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I've been developing in javascript for a few months and I have been using $(document).ready(function(){ at the beginning of all my scripts. I've noticed other folks don't use this in their scripts but I can't seem to get mine working without it. I'd like to keep my code cleaner, but for all my google searches I can't seem to figure out how to get rid of it.

I know it tells the browser to execute my script as soon as the page loads but is there something global I can set so that I don't need to explicitly tell the browser to execute each of my scripts when the page loads? Or is it a more global problem with where in my html files the scripts are located?

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Stick your script tags right before </body> and you shouldn't need document ready –  Andrew Whitaker Apr 24 '12 at 21:12
You can use the shorthand version $(function() { instead. –  j08691 Apr 24 '12 at 21:14

3 Answers 3

up vote 7 down vote accepted

You're needing document.ready probably because you're interacting with the DOM before it loads. How can the script manipulate elements that are not there yet?

If you stick your script at the end of the file you will not need it. It's also good practice to do so for a lot of Javascript files as they can take time to process (especially if they're hosted externally). Putting them at the end of the file often speeds up the page load time.

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The practice of putting the JavaScript at the end -- which reliably works in all browsers that I know about -- is technically not guaranteed. At this point, however, as it would be suicide for a browser to not work this way, it comes down to an argument of theoretical virtues and not [necessarily] practical application... –  user166390 Apr 24 '12 at 21:37
@pst this are some side effects that even exist even on updated browsers –  ajax333221 Apr 24 '12 at 21:52
@ajax333221 That answer has replies that ... are lacking. Neither <script> nor the document onload/DOM-ready event are guaranteed to fire in any order in relationship to asynchronous operations (fetching images or async script elements or even external CSS loading). Since the order is undefined in either case, why would it be reason to choose X over Y? (That test is also misleading in that the image will be cached.) –  user166390 Apr 24 '12 at 22:05

All $(document).ready(function() { ... }); or $(function() { ... }); does is wait for the document to be ready for manipulation. You should use $(document).ready(function() { ... }); or $(function() { ... }); if your scripts are inline or in the <head /> section because JavaScript executes in the order in which it appears on the page otherwise.

To do away with $(document).ready(function() { ... }); or $(function() { ... });, simply move your scripts down to the bottom of the page after all of your content, right before the closing </body> tag.

Putting the scripts at the bottom is really a best practice anyway. For this and other best practices, I recommend you take a look at Html5Boilerplate and Yahoo! Best Practices.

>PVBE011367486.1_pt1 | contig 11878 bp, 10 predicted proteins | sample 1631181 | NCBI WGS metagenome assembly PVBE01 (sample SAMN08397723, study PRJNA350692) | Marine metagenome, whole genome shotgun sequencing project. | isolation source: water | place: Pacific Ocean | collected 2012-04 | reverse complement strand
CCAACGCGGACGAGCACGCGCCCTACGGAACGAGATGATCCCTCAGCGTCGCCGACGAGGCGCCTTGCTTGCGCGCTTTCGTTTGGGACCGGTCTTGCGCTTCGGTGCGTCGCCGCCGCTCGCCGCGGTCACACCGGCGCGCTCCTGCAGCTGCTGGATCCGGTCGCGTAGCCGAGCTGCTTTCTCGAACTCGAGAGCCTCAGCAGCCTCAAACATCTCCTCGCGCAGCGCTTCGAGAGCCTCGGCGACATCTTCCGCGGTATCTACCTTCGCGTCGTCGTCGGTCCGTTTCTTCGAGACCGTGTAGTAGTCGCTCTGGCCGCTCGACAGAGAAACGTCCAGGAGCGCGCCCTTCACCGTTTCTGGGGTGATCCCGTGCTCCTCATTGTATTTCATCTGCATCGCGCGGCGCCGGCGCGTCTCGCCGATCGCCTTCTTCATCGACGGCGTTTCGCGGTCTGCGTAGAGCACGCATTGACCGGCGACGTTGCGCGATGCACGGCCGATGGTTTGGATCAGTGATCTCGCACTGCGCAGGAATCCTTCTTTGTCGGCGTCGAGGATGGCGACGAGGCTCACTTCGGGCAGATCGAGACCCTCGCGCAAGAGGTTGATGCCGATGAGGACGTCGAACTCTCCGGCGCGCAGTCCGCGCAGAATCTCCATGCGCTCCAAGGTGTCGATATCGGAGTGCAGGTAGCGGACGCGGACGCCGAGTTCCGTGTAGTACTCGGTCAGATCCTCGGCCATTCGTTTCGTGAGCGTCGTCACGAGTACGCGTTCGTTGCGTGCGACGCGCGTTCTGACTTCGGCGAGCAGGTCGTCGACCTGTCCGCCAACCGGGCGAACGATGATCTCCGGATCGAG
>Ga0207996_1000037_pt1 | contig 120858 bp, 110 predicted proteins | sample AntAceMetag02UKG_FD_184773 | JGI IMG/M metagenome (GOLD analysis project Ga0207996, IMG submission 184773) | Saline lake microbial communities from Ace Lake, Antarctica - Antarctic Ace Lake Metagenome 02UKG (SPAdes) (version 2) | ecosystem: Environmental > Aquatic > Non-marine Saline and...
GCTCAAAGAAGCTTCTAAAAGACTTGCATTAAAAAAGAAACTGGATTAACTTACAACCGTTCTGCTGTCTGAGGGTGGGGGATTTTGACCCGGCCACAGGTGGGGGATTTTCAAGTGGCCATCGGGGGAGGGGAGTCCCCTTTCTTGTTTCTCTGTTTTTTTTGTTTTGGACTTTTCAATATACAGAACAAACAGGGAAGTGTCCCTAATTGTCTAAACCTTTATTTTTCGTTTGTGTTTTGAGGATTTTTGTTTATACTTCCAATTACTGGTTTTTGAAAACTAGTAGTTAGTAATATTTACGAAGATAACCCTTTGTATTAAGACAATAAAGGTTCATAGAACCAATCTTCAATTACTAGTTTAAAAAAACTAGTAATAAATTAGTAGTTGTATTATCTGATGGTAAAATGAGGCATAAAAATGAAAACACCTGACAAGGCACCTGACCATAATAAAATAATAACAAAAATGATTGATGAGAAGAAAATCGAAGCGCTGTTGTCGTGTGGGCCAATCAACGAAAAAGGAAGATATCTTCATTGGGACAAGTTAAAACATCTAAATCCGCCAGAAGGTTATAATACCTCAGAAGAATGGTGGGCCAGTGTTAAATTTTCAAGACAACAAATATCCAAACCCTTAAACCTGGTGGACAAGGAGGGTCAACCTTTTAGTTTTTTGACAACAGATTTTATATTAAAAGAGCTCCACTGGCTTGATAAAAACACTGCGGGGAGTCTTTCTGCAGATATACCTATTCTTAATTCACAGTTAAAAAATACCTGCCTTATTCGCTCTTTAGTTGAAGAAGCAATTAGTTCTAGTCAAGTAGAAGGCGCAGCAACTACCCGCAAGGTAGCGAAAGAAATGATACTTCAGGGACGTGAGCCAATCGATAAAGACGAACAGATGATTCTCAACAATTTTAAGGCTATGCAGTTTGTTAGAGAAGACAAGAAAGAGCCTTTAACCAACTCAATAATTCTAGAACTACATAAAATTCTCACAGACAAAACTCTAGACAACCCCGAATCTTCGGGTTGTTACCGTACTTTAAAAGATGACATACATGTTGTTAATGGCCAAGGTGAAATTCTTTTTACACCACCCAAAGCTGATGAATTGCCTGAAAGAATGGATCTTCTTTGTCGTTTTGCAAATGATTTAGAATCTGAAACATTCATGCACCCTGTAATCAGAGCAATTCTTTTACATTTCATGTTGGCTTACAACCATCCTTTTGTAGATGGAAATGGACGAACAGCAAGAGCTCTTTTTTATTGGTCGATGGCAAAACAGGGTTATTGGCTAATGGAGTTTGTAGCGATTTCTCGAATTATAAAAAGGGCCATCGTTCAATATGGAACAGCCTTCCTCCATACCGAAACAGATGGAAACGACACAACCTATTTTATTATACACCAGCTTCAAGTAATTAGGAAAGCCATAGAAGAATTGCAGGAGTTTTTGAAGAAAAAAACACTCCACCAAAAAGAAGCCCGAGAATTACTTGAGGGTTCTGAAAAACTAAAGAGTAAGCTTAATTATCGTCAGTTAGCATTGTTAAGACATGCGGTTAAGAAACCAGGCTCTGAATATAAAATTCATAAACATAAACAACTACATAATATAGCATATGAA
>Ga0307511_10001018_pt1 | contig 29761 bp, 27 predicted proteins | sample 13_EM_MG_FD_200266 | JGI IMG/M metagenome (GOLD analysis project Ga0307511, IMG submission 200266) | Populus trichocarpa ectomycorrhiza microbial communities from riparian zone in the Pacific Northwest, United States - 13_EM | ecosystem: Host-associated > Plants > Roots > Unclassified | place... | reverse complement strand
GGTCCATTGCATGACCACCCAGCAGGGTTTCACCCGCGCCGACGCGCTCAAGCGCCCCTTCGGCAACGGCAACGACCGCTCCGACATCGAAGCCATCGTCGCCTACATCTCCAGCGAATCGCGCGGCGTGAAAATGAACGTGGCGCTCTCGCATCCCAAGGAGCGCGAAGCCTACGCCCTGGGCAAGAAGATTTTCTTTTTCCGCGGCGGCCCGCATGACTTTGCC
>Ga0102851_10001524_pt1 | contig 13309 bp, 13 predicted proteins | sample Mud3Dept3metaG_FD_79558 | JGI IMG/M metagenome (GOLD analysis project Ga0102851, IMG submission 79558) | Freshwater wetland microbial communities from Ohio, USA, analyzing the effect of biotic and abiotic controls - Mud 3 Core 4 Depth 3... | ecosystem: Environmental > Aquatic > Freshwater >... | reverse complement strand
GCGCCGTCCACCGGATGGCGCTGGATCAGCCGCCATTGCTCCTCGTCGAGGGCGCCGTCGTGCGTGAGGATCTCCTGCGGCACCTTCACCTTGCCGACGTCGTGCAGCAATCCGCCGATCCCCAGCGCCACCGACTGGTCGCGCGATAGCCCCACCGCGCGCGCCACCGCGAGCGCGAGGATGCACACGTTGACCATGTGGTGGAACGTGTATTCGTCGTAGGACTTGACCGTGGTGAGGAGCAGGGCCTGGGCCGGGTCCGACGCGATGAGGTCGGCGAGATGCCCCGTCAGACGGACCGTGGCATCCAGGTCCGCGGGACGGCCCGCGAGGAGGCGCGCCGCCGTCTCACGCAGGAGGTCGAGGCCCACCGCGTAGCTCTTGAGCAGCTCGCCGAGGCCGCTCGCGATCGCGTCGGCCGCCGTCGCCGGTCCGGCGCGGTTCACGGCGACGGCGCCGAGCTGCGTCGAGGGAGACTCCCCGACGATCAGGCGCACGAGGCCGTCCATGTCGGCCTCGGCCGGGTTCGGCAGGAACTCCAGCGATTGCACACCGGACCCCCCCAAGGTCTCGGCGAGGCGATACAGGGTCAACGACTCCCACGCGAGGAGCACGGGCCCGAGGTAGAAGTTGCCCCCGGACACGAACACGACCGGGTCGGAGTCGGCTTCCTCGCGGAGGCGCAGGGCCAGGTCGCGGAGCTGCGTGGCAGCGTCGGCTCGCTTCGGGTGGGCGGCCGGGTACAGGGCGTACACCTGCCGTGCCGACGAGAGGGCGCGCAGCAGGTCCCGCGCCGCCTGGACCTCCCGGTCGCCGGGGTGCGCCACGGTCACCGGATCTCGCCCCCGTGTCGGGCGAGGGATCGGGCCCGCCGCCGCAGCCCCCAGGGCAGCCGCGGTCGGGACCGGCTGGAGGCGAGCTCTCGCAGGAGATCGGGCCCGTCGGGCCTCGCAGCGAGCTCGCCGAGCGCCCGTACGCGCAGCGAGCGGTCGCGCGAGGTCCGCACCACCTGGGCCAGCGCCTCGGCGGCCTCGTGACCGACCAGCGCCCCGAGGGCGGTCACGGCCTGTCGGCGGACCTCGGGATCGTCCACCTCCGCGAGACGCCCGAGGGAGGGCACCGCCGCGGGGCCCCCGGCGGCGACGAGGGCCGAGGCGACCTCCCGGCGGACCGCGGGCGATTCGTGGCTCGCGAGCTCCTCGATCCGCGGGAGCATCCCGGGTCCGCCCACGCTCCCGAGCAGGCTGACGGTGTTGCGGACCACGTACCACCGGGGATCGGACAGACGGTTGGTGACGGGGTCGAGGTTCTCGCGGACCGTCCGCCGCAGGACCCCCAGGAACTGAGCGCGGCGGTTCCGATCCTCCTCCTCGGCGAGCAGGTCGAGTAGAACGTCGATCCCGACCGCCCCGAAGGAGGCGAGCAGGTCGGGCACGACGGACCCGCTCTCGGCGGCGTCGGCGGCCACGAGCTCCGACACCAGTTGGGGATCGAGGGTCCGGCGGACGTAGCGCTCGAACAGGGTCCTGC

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..., after all of your content has loaded. .. That is not strictly true. Document.Ready fires as soon as the DOM is registered by the browser which does not mean all of your content is loaded. More often than not, images are not yet loaded when document.ready fires. –  François Wahl Apr 24 '12 at 21:32
Another good practise is not to have any scripts inside your html at all but referencing a script file which contains the scripts for your page in it. Using unobtrusive scripts results in cleaner Html. –  François Wahl Apr 24 '12 at 21:37
@FrançoisWahl - Right, that's true, I'll edit. As far as the 1 script file goes, that's true as well, and is discussed in the links I mentioned. Even still, you can wind up with about 2 or 3 external script files that pull from CDN (modernizr.js, jquery.js, jquery-ui.js) and then 2 script files locally (plugins.js and script.js). That's how I do it anyway. –  Code Maverick Apr 24 '12 at 21:50
@Scott "right before the closing </body>" I have done it all this time wrong, omg I always place it after... :( –  ajax333221 Apr 24 '12 at 21:55

the $(document).ready() convention is part of jQuery, not just JavaScript. From their' documentation on the ready function:

This is the first thing to learn about jQuery: If you want an event to work on your page, you should call it inside the $(document).ready() function. Everything inside it will load as soon as the DOM is loaded and before the page contents are loaded.

So yes, it is required. jQuery does come with a shorthand for this though, so you could do the following:

$(function() {
  //jquery code
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"not just JavaScript"? What do you mean? –  Florian Margaine Apr 24 '12 at 21:22
@FlorianMargaine - the $(document).ready() function is provided by jQuery, and while jQuery itself is implemented in JavaScript you obviously can't use jQuery features on web pages that don't include the jQuery library. The nearest simple equivalent without jQuery that works in all browsers is a plain onload event handler. –  nnnnnn Apr 24 '12 at 21:45
Yup, I know that, but @GSto's sentence makes it look like it's "not only javascript", which is why I'm still hesitating about whether I should downvote :p –  Florian Margaine Apr 24 '12 at 21:55

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